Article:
Principal Investigator: Dr Paul Willis
Lead institution: Swansea University
Award amount: £142,846
Members of the TrAC project team
Trans Ageing and Care (TrAC): Dignified and inclusive health and social care for older trans people in Wales
Very little is known about trans people’s health and social care needs in later life, owing to a lack of research at local, national and international levels. Much of what exists relates to younger people and tends to be focused on health and mental health issues associated with gender reassignment or sexual health, with older trans people’s needs often overlooked. The lack of evidence on the health and social care experiences of older trans people means that it is unclear whether they are receiving inclusive care in later life, in line with the Equality Duty for public services.
Dr Willis and his research team embarked on their project in 2016 to improve understanding of the health and social care needs of older trans adults and to examine whether current health and social care services providers and professionals are meeting those needs in Wales.
- To identify the health and social care needs of trans people and their hopes, expectations and concerns about service provision in older age. Life-history interviews were conducted with 22 older trans adults, 19 of which were seeking or had sought to transition from the sex assigned to them at birth, two of which identified as cross dressers and one person as ‘gender fluid’.
- To examine attitudes and perceptions of health and social care professionals towards older trans people. 165 health and social care professionals across Wales completed an online questionnaire, which assessed their knowledge about trans’ legal and medical issues in later life, familiarity with trans individuals, levels of support for trans civil rights and beliefs about gender diversity and trans issues.
- To produce digital stories and guidelines for health and social care practitioners on supporting older trans people in later life. Three engagement workshops were held, bringing together trans individuals and health and social care professionals from different parts of Wales and four digital films were produced about older trans people’s stories with filmmakers Fox and Owl from My Genderation.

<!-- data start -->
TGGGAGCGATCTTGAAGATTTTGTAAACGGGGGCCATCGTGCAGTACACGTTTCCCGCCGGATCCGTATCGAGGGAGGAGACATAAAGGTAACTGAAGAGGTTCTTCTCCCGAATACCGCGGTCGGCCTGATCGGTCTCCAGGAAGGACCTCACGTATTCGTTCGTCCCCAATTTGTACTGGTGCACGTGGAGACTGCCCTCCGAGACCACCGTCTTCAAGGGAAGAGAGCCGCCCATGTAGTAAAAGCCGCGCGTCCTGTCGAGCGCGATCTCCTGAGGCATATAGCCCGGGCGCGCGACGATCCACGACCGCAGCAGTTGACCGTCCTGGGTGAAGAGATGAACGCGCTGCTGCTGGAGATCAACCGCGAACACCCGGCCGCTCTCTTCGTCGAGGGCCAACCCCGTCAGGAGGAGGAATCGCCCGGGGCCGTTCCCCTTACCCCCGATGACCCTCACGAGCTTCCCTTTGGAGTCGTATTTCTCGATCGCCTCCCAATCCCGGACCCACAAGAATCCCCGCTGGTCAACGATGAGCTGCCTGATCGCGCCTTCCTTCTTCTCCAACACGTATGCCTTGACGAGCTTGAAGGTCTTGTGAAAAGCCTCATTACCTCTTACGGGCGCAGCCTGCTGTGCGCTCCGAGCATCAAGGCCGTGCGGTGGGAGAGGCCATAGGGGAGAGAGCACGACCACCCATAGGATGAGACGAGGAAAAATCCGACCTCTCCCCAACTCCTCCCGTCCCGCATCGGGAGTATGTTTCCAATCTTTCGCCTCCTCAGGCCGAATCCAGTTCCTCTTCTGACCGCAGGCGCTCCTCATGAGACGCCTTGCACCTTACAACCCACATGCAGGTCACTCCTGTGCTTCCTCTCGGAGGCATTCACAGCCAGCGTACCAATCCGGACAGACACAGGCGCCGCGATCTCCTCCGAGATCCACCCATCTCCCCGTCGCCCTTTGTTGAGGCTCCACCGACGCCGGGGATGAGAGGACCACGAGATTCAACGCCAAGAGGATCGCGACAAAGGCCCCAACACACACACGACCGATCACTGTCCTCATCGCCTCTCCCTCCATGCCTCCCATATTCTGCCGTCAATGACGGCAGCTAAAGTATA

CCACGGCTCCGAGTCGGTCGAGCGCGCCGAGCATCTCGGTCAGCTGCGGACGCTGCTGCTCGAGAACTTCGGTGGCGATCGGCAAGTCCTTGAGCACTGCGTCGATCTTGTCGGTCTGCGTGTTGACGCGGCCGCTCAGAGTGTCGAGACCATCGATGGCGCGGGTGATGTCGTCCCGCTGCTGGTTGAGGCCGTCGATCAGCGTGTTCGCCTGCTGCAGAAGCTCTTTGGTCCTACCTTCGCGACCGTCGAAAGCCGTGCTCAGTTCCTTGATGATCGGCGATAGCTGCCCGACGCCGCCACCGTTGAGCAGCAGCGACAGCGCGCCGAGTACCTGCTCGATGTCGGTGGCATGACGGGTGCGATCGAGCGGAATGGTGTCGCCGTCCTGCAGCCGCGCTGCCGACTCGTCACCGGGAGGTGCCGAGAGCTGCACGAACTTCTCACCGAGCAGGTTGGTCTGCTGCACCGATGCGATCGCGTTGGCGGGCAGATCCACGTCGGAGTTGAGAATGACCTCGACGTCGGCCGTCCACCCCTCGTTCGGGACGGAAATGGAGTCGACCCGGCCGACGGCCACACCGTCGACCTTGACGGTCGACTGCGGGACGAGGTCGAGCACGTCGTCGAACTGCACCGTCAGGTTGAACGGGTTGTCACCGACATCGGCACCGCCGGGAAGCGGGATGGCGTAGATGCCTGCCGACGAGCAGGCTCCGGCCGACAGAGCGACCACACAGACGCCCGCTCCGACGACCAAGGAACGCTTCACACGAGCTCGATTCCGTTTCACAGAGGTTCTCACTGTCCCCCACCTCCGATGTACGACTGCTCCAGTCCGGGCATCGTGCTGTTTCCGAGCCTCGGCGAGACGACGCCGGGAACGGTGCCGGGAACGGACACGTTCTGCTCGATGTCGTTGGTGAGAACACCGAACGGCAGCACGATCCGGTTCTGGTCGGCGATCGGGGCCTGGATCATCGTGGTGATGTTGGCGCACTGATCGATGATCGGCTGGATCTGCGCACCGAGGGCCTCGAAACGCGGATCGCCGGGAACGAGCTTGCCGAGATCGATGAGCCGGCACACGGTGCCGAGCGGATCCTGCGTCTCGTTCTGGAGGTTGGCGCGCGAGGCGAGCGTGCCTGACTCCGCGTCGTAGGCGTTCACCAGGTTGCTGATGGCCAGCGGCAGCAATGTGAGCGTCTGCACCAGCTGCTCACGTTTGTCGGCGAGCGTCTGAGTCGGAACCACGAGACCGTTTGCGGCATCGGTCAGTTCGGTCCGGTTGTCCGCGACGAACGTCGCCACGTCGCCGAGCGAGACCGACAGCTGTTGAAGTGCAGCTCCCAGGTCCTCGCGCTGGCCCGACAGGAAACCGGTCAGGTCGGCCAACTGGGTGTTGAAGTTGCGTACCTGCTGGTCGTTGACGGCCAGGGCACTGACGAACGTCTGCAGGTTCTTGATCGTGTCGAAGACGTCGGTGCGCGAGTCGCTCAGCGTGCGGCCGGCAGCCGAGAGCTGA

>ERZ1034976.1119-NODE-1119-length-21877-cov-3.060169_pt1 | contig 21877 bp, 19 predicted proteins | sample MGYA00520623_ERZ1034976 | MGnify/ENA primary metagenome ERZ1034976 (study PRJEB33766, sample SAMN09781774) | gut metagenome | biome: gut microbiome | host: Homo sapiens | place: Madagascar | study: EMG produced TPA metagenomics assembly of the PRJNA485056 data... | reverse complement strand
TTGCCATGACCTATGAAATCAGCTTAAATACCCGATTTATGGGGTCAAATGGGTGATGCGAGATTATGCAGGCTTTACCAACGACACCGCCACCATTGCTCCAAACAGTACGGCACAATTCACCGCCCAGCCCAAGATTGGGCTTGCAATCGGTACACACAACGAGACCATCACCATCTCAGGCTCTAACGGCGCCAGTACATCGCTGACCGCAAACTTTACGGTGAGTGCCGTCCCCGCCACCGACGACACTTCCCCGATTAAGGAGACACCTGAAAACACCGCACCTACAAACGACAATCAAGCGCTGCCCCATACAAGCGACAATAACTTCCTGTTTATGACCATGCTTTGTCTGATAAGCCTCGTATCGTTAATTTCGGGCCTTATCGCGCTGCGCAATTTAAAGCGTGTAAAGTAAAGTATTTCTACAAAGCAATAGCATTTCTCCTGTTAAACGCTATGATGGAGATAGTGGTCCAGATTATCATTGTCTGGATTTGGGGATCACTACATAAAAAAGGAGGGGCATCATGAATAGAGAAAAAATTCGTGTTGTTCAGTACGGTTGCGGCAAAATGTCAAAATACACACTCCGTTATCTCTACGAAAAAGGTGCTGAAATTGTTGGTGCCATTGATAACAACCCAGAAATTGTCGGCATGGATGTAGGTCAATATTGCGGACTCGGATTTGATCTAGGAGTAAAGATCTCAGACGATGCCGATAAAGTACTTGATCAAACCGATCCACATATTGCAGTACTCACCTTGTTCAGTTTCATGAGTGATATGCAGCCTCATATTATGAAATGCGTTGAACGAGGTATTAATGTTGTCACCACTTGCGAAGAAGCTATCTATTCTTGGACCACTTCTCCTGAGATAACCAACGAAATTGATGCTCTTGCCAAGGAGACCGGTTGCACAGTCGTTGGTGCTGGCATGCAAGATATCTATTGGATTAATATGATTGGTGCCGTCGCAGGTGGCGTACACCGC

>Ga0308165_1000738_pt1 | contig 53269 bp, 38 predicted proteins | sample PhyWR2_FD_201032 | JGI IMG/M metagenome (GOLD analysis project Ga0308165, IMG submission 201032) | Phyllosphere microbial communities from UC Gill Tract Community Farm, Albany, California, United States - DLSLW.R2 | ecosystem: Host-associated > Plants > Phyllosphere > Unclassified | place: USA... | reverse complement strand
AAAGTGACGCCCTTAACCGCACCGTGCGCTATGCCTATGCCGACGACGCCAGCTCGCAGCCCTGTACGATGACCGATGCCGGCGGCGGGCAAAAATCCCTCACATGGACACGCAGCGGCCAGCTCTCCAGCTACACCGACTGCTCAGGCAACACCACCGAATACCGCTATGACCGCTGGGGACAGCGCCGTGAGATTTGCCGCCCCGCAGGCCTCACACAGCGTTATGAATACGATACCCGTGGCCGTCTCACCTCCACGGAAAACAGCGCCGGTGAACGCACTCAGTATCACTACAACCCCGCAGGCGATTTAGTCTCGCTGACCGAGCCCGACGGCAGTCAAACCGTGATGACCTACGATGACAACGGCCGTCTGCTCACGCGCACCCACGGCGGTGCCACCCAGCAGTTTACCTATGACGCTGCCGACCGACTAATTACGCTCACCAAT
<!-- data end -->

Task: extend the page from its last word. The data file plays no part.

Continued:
Trans people’s journeys through the healthcare system:
- The majority of interviewees described obstructed journeys through the healthcare system to access the gender identity clinic in London (where Welsh residents are currently referred). They described numerous hoops they had to jump through, lack of knowledge about trans needs and, once referred, the continual delays and cancellations when waiting for appointments.
- Interviewees reported very mixed experiences of GPs, with some having highly positive experiences and others detailing transphobic experiences (for example, being told they had to pay for hormone prescriptions because the GP didn’t agree). The most common theme was GP’s lack of knowledge about treatments and pathways.
- Trans patients were reluctant educators in having to find out information for their GPs or having to chase up GPs continually to make referrals. Others reported being misgendered on their medical records and letters of correspondence (for example, use of incorrect gender pronouns) and receiving transphobic responses from healthcare staff, such as district nurses, that suggested they were not ‘deserving’ of NHS care and treatment.
- Individuals seeking gender affirming treatments relied heavily on the knowledge of trans peers to know what questions to ask and how to navigate through ‘the system’.
- When accessing the gender identity clinic, interviewees described the power imbalances and pressures to present in the “right way” (in the eyes of the professionals) as “sufficiently feminine” or “sufficiently masculine” to be able to progress through the system.
Practitioners’ knowledge and awareness of trans issues
- People responding to the questionnaire were mostly white and female from a wide range of professional roles including GPs, clinicians, mental health staff, social workers, and people in healthcare management and administration.
- Respondents were trans-aware and familiar with trans issues (with media being the most popular source of information) and were generally supportiv Save & Exit e of trans civil rights.
- There were gaps identified in knowledge about trans issues in later life and a call for more education and training.
Much more information on the project findings can be found on the project website, including recommendations for change in Wales and the four digital films on older trans people’s life stories. You can also watch a film about the research design and aims of the project. The research team have also produced guidelines for healthcare professionals and social care workers to help make their practice and service more trans inclusive.
The project was delivered in collaboration with Unique Transgender Network and the Older LGBT Network for Wales and culminated in a launch event at The Senedd in Cardiff on the 4th April, 2019 where the research findings were shared.
Members of the project team: Dr Paul Willis (School for Policy Studies, University of Bristol), Dr Michele Raithby & Dr Christine Dobbs (Centre for Innovative Ageing, Swansea University) with Dr Elizabeth Evans and Dr Deborah Morgan (Centre for Innovative Ageing, Swansea University), Jenny-Anne Bishop OBE from Unique Transgender Network and Cecilia Dubois.
Other co-applicants on the project were Prof Vanessa Burholt, Dr Penny Miles and Dr Matthew Roberts.